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Criminalisation is not enough

Criminalising consensual sexual behaviour between young people in the name of prosecuting child sexual abusers is a denial of young people’s right to safe and consensual sexual relations, write Debolina Dutta and Oishik Sircar in this analysis of the new Protection of Children from Sexual Offences Act

child sexual abuse

India finally has a law to criminalise child sexual abuse (CSA) – the Protection of Children from Sexual Offences Act, 2012 (PCSO Act) – which was passed by the Lok Sabha on May 22, 2012. Just 10 days before this Aamir Khan’s TV show Satyameva Jayate’s second episode was themed on CSA. At the end of the show, Aamir asked: “Do you want a strong and specific law against the sexual abuse of children?” The show, aired on May 13, 2012, mentioned that such a law was pending, but in fact it had already been passed by the Rajya Sabha on May 10. The show provided no information on the contents of the law, so it was only on the basis of Aamir’s intense appeal that the viewers were expected to ‘vote’. An overwhelming number of SMSs said ‘Yes’ on their website.

There seems to be a similar ignorance about the contents and consequences of the PSCO Act amongst legislators. They have overlooked many of the slippery slopes and limitations of this law.  

The enactment of this law should be a moment of celebration, and also one of contemplation. It’s a cause for celebration because after so many years of concerted effort – litigation, law commission reports, and several draft laws – the government has yielded to the demands of civil society groups which have cried themselves hoarse about why we need a separate law to address CSA. It has realised that we can no longer hide behind the fig leaf of Sec 377 and sundry other inadequate provisions in the Indian Penal Code (IPC) to prosecute perpetrators of CSA. Back in 2000, following the judgment in the Sakshi case, the 172nd report of the Law Commission of India had recommended the passage of a separate law on CSA.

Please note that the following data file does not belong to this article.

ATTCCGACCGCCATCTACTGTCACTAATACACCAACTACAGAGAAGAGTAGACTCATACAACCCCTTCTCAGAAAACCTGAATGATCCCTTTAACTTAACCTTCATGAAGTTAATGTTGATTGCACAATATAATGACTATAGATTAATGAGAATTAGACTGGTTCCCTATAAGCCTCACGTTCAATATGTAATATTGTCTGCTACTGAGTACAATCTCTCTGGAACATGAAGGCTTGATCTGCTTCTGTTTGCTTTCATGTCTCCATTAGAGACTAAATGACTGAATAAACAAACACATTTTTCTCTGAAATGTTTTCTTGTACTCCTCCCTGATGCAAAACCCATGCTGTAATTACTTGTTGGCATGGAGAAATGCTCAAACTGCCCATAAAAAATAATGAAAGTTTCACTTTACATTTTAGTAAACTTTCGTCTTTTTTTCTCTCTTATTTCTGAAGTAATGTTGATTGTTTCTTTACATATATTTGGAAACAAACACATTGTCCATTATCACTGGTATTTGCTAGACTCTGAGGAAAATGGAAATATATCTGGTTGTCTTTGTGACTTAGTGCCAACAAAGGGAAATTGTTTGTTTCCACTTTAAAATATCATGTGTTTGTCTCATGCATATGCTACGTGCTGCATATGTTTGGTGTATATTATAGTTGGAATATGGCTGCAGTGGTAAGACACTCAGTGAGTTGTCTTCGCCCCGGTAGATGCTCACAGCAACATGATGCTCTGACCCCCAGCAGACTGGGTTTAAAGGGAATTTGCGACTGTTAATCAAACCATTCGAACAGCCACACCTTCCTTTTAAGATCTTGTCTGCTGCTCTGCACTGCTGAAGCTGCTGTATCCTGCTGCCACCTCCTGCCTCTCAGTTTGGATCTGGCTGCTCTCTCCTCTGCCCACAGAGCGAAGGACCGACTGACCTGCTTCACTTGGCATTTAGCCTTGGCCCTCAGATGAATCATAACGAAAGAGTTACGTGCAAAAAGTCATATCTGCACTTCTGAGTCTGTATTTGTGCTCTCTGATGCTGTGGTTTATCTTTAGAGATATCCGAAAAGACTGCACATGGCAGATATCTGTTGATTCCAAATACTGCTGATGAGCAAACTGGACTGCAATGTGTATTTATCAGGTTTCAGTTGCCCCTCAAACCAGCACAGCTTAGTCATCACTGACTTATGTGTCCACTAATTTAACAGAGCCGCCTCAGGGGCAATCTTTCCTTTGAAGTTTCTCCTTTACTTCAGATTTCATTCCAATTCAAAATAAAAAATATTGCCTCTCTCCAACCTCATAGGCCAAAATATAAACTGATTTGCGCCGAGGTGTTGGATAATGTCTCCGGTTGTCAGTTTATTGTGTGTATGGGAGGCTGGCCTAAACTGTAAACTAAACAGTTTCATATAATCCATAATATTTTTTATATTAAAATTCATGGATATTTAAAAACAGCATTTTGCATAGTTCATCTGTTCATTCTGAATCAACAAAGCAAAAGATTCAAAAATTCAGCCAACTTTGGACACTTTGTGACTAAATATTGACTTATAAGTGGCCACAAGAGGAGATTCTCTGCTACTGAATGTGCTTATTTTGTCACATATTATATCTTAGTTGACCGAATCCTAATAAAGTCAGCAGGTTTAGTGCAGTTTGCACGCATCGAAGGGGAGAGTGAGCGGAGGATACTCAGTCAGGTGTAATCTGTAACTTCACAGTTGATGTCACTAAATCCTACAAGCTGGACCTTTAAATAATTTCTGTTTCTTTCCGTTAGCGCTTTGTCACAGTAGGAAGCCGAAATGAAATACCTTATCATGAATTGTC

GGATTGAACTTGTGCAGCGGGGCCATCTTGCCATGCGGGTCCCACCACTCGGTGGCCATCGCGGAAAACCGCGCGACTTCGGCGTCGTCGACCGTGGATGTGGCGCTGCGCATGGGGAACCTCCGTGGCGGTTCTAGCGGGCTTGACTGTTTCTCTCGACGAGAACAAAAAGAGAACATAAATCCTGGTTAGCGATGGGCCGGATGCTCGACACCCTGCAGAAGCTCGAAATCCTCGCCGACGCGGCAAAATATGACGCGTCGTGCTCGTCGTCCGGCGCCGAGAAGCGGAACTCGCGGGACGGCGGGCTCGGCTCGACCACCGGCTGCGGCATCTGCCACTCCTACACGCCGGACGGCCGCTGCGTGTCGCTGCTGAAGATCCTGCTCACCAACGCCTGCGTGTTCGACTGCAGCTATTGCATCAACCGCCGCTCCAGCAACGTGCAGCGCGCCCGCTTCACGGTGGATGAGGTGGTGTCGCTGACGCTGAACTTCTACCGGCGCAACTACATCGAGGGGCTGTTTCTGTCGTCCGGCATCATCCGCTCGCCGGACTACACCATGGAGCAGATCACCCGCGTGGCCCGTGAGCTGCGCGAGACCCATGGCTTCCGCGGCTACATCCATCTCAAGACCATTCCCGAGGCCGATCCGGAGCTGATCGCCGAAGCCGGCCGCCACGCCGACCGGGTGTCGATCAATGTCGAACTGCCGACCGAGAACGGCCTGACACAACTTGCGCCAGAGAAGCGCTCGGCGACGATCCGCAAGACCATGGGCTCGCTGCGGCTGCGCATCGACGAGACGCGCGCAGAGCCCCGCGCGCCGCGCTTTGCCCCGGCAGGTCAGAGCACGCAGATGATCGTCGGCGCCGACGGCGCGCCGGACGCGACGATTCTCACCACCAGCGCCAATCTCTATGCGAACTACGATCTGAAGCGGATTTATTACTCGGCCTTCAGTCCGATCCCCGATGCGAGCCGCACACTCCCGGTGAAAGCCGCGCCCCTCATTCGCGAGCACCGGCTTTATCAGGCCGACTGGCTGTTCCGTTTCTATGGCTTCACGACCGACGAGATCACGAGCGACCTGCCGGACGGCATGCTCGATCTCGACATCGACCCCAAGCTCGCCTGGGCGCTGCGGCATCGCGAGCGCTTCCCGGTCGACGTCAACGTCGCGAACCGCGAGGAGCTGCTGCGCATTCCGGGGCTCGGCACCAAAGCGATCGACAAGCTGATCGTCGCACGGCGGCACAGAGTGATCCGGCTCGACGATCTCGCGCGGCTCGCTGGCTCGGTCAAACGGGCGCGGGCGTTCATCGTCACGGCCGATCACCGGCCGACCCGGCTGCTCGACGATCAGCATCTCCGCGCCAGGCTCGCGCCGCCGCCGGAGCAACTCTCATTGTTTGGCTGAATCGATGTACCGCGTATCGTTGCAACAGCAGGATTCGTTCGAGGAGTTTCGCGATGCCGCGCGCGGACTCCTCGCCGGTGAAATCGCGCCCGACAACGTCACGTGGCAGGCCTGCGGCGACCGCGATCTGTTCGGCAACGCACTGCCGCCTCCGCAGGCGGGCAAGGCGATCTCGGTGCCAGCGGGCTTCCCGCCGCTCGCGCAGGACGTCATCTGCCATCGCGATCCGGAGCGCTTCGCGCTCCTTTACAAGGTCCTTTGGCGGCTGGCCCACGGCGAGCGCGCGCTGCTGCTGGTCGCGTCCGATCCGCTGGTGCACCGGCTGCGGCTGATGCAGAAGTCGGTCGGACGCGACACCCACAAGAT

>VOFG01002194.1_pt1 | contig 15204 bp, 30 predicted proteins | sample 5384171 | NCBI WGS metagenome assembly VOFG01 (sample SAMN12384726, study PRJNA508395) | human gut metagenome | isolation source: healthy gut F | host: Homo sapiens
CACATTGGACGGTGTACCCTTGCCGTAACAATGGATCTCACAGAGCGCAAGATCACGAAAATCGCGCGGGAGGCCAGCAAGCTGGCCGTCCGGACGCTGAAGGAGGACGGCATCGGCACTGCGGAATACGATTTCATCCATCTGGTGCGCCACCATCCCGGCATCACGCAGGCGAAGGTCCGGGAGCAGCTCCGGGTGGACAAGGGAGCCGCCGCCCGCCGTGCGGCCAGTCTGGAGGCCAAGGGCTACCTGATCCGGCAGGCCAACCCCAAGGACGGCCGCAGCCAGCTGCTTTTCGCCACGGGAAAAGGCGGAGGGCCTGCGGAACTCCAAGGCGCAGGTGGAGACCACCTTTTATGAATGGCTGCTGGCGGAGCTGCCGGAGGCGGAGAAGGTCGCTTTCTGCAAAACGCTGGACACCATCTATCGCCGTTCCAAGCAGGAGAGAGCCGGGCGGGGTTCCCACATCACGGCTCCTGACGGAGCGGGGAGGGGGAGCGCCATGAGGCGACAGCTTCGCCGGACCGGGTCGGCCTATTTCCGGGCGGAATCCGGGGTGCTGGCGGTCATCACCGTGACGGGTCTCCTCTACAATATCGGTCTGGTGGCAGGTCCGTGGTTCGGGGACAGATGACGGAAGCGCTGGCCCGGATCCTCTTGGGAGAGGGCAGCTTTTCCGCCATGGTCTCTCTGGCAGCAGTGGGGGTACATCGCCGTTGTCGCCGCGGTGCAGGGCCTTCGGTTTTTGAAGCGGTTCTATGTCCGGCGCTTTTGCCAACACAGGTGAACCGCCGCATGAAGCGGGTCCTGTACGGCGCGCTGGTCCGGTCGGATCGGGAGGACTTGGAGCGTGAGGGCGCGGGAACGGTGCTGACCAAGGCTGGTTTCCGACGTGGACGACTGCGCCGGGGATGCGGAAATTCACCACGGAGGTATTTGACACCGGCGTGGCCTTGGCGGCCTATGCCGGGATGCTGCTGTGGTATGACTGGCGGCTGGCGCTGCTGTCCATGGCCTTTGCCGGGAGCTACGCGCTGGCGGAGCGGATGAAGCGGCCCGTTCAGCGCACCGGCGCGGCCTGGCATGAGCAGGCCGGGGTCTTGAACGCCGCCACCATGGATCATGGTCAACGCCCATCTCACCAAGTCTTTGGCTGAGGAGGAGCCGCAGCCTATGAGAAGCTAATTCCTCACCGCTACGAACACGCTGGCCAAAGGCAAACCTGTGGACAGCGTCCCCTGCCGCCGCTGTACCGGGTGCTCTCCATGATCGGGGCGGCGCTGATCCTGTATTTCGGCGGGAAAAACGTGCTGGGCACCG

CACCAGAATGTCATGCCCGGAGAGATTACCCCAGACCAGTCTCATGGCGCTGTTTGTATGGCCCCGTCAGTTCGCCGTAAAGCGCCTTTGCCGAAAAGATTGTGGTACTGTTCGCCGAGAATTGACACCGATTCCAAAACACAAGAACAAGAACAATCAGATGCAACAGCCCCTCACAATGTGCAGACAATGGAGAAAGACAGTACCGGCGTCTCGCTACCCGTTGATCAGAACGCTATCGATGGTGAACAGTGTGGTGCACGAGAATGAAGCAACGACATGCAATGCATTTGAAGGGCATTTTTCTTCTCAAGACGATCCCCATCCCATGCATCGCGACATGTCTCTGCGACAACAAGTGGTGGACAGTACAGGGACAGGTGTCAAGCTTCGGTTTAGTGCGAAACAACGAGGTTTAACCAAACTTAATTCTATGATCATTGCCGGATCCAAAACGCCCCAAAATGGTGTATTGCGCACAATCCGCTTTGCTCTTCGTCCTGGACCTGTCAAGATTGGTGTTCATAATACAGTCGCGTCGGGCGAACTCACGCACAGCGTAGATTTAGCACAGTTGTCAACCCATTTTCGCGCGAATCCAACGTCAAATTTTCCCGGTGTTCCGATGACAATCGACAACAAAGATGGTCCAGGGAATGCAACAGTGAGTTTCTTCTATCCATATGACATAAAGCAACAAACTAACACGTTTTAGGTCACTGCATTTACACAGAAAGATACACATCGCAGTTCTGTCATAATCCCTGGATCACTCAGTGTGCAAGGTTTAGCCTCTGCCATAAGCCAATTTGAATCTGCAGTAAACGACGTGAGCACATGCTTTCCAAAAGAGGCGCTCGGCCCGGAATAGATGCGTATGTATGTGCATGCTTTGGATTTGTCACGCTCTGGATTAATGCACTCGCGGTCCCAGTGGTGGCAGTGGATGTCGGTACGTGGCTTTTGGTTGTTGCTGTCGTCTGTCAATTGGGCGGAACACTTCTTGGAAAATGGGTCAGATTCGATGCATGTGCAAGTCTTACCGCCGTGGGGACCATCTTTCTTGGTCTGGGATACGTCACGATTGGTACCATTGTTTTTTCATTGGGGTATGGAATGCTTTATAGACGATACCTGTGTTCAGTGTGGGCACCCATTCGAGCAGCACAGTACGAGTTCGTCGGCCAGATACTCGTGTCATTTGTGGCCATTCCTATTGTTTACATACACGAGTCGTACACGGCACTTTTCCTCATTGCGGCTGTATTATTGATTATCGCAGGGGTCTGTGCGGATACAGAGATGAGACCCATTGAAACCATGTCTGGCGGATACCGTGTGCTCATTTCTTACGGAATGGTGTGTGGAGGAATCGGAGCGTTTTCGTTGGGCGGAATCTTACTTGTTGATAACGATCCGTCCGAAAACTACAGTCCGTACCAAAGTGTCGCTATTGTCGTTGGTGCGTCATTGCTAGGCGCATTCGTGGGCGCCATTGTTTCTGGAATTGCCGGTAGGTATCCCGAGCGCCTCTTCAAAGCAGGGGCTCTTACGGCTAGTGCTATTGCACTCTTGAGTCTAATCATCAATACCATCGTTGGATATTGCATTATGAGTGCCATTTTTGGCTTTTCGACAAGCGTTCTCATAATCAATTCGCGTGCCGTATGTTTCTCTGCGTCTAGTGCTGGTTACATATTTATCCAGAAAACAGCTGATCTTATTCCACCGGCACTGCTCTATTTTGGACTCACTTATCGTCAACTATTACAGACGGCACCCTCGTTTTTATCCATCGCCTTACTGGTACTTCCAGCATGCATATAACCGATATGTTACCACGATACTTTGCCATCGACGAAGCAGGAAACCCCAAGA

Briefly, some of the positive highlights of the PSCO Act are: a) it defines CSA as a gender-neutral crime; b) it defines acts that constitute CSA comprehensively by including penetrative, non-penetrative and non-touch forms of abuse; c) it grades the quantum of punishment on the basis of regular and aggravated offences that take into account custodial forms of CSA; d) it sets up a detailed procedural mechanism, including the establishment of special courts with child-friendly methods of recording evidence and conducting trials; e) it has provisions enabling reporting of cases by a child, and squarely imposes the burden of proof on the accused. 

However, despite some of these very significant provisions, the PSCO Act is lacking in some fundamental ways in which CSA could be prevented and children protected. Our concerns are meant to raise caution about how the law’s central objective of ‘protection of children from sexual offences’ might get displaced because of its singular focus on criminalisation.

The PCSO Act criminalises acts of CSA, which is a post-offence intervention. Criminalisation alone can hardly ever have a deterrent effect that leads to prevention of an offence. If it were otherwise, all criminalised acts – from theft to murder to rape – would have stopped, or at least decreased, because of the law’s deterrent effect.